BEIJING, JAN. 16 -- China is considering a radical shift in its education system that would require most university students to pay their own tuition and find their own jobs, according to official press reports.
Chinese university students have long enjoyed free educations but have had little choice of jobs once they graduated. All of this is likely to change, the reports said.
Official newspapers quoted Wang Zhichang, director of student affairs at the state education commission, as saying that the proposed changes will be discussed at a national conference on higher education later this month.
A commission spokesman declined to comment on the shift to a foreign reporter, but the publicity being given to the issue indicates that the changes are likely to be adopted, Chinese observers said.
Wang said that within five years, about 70 percent of Chinese university students will study at their own expense and find their own jobs after graduation. Until recently, approximately 70 percent of university graduates were assigned jobs by the state.
University students interviewed here during the past week said that the reform would make them work harder, but not all of them favored a change. It will inject a new element of risk into their lives, and many Chinese students are averse to taking risks.
The reform aims at bringing the education system into line with forces of supply and demand, and thus meet the needs of the market economy that China is trying to develop.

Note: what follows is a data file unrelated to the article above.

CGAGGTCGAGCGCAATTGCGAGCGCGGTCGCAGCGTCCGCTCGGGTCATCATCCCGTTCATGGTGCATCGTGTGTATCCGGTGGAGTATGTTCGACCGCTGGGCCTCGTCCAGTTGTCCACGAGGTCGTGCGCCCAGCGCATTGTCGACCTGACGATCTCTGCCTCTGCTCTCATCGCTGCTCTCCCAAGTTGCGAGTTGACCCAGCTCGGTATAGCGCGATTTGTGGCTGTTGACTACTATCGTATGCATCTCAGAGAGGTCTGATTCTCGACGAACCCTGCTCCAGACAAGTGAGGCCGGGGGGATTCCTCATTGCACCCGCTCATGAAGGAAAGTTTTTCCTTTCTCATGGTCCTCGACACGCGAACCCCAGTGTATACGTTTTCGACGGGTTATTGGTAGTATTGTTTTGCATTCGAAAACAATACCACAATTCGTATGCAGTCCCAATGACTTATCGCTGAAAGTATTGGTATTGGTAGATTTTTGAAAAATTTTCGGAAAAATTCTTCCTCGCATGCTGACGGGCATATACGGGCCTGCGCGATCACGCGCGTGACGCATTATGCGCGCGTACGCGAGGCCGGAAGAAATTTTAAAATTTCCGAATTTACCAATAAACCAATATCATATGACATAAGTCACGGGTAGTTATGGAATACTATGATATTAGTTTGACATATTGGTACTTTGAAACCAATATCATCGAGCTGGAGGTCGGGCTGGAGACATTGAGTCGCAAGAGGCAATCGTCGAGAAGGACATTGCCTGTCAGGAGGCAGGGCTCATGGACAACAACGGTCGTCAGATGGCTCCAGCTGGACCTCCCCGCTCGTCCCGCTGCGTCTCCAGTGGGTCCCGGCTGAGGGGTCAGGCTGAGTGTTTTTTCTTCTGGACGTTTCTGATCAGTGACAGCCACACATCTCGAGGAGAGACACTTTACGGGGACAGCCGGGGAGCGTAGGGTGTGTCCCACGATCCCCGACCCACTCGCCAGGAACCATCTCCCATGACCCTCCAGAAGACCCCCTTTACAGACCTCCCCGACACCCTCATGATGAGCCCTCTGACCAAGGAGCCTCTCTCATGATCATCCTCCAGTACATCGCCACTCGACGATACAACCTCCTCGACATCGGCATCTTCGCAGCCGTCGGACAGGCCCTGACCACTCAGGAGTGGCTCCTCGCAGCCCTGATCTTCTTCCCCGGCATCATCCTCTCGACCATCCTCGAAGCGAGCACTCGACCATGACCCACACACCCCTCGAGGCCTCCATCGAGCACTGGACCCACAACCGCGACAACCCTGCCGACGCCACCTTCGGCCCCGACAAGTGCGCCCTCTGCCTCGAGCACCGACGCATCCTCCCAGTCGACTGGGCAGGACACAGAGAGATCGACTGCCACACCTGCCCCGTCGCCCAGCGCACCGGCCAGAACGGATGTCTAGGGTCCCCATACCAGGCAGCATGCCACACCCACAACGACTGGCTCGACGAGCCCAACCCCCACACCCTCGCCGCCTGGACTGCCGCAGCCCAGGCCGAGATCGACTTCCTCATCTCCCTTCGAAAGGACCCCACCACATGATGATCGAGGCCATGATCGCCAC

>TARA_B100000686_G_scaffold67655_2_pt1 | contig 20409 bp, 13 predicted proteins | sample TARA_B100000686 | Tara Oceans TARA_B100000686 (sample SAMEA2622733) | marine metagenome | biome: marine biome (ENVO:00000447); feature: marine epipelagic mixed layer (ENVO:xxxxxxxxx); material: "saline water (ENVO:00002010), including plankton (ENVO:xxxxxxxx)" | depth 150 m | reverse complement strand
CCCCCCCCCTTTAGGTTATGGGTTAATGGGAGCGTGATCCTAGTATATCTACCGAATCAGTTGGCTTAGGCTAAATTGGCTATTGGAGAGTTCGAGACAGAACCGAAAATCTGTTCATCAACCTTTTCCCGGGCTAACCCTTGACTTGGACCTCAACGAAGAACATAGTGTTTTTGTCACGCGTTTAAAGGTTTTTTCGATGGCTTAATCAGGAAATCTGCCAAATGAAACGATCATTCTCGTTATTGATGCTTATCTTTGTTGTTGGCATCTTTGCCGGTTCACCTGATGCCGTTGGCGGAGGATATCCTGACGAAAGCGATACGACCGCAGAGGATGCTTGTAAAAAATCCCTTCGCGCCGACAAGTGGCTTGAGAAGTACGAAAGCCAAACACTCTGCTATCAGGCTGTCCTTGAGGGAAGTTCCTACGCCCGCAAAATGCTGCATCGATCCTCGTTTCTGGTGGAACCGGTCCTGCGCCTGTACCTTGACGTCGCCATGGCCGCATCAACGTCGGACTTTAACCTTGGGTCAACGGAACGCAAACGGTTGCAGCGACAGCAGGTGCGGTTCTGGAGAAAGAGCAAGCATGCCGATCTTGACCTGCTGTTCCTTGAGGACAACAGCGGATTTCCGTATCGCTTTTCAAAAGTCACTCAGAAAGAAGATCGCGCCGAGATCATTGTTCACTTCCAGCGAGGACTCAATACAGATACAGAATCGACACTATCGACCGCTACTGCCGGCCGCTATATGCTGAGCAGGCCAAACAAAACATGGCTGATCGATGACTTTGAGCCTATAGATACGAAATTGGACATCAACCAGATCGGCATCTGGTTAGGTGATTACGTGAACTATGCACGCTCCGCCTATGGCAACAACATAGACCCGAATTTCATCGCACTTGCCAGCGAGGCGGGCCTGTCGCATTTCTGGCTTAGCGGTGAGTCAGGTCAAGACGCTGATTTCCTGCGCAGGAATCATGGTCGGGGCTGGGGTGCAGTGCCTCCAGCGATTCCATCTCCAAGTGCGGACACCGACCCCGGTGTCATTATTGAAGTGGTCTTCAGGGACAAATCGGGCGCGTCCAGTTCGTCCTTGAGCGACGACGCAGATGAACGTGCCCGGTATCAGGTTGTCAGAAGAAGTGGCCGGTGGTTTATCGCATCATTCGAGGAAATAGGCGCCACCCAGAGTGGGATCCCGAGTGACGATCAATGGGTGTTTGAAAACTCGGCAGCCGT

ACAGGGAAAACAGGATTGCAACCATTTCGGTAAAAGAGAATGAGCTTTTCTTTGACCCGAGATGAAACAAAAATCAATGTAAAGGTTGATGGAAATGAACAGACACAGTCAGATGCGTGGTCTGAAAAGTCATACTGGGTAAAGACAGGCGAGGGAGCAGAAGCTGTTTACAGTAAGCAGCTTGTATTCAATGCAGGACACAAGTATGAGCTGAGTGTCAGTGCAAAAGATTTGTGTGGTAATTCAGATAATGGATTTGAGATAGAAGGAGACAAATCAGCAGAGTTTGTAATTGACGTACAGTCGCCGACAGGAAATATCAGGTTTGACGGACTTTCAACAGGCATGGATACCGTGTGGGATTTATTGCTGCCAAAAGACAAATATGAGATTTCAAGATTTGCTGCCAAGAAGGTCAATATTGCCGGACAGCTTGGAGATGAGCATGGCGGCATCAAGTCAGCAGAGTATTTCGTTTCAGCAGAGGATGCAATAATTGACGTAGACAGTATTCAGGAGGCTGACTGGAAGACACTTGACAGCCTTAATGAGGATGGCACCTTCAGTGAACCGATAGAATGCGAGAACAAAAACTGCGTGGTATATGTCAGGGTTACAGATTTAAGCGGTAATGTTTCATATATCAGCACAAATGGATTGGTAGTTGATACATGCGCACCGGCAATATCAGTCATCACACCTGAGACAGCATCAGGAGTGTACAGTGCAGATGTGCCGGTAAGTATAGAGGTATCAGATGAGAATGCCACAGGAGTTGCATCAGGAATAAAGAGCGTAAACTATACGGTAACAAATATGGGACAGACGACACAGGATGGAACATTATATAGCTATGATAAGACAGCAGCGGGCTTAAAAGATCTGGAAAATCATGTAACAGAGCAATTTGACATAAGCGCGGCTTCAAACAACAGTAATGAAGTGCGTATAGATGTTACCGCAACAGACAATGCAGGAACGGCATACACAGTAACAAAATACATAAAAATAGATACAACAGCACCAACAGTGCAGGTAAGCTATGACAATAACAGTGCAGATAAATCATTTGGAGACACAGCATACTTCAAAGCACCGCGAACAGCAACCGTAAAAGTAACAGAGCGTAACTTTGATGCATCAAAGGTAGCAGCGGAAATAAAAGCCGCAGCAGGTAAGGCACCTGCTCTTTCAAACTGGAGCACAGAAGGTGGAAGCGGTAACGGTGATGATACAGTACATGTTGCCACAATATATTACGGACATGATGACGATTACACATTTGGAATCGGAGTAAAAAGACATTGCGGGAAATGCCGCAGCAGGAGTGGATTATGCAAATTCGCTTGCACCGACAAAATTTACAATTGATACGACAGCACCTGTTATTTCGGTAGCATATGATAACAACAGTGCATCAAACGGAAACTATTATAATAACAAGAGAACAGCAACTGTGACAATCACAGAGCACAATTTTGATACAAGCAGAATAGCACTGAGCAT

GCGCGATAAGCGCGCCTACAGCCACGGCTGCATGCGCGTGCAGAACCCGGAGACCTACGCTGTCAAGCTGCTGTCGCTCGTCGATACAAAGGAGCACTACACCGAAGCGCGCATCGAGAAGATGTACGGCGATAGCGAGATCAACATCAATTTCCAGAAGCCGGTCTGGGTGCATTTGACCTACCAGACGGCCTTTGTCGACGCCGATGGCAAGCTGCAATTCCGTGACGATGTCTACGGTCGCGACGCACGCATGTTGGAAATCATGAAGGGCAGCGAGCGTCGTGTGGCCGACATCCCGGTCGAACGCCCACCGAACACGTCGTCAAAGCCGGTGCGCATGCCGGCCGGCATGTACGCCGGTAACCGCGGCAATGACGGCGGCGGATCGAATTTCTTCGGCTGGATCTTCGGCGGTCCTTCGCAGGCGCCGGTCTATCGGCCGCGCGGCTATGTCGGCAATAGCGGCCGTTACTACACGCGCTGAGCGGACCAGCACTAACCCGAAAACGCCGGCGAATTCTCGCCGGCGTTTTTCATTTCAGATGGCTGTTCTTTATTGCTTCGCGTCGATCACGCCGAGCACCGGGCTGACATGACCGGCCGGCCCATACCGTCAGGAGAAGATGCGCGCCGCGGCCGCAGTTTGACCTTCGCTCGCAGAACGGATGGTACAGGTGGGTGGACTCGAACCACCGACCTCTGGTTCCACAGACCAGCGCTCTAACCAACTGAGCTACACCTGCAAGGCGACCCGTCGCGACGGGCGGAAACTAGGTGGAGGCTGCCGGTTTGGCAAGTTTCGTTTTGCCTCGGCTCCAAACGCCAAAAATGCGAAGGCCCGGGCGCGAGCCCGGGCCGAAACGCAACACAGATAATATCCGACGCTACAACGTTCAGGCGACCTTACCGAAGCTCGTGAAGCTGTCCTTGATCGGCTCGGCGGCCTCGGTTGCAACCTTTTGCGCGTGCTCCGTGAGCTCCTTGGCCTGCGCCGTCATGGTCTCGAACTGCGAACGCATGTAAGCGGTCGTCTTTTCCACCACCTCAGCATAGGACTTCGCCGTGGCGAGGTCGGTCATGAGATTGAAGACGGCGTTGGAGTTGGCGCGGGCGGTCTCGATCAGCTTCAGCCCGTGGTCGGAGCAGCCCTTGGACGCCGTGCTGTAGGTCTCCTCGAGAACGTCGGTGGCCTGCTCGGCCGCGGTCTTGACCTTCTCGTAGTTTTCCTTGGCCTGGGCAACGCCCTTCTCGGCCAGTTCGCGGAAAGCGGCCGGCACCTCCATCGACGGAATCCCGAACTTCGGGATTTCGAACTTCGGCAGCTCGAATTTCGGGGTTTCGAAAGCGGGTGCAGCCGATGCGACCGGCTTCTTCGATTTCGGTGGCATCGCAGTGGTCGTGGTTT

It would mark a radical departure from the rigidity of the current system, which has condemned many educated Chinese to jobs that fail to match their qualifications. One brilliant Chinese mathematician spent years living in poverty and teaching in a provincial middle school before he finally gained recognition.
It was learned recently that 38 Chinese who received master's degrees in business adminstration in the United States were given jobs when they returned here that made no use of their special training.
In an unusual criticism, the China Youth News, an organ of the Communist Youth League, accused government bureaucrats of "wasting" such talents.
Although the proposed reform of job assignments appears to foreshadow an improvement in the system, the reaction from students is mixed. Most welcome it, but some fear that the freer system will result in more unemployment.
Even a few of the brightest students seem reluctant to give up the security implicit in the present system. "Maybe this change will make college students study harder, but new problems may occur," said one Beijing student. "Some graduates may not be able to find a job, making the society unsteady and causing unemployment."
Some students also fear that peers with high-level personal connections could use those relationships to get special treatment. This already occurs here, but it could develop into a more serious abuse with the introduction of a more flexible system, some students say.
The proposed reform, together with proposed changes in the civil service, is intended to have the opposite effect, providing employment according to needs and credentials rather than quotas and connections, officials say.
In a speech at last October's party congress, Communist Party leader Zhao Ziyang introduced plans to improve the efficiency of the government through civil service examinations.
Zhao also described educational reform as the highest priority facing the nation. China's educational system is still recovering from the devastation of the 1966-76 Cultural Revolution, in which most universities were closed.
The new reform measures were tested at selected universities. At Shenzhen University, in China's southernmost special economic zone, graduates were required for the first time last year to apply for jobs and compete with other applicants.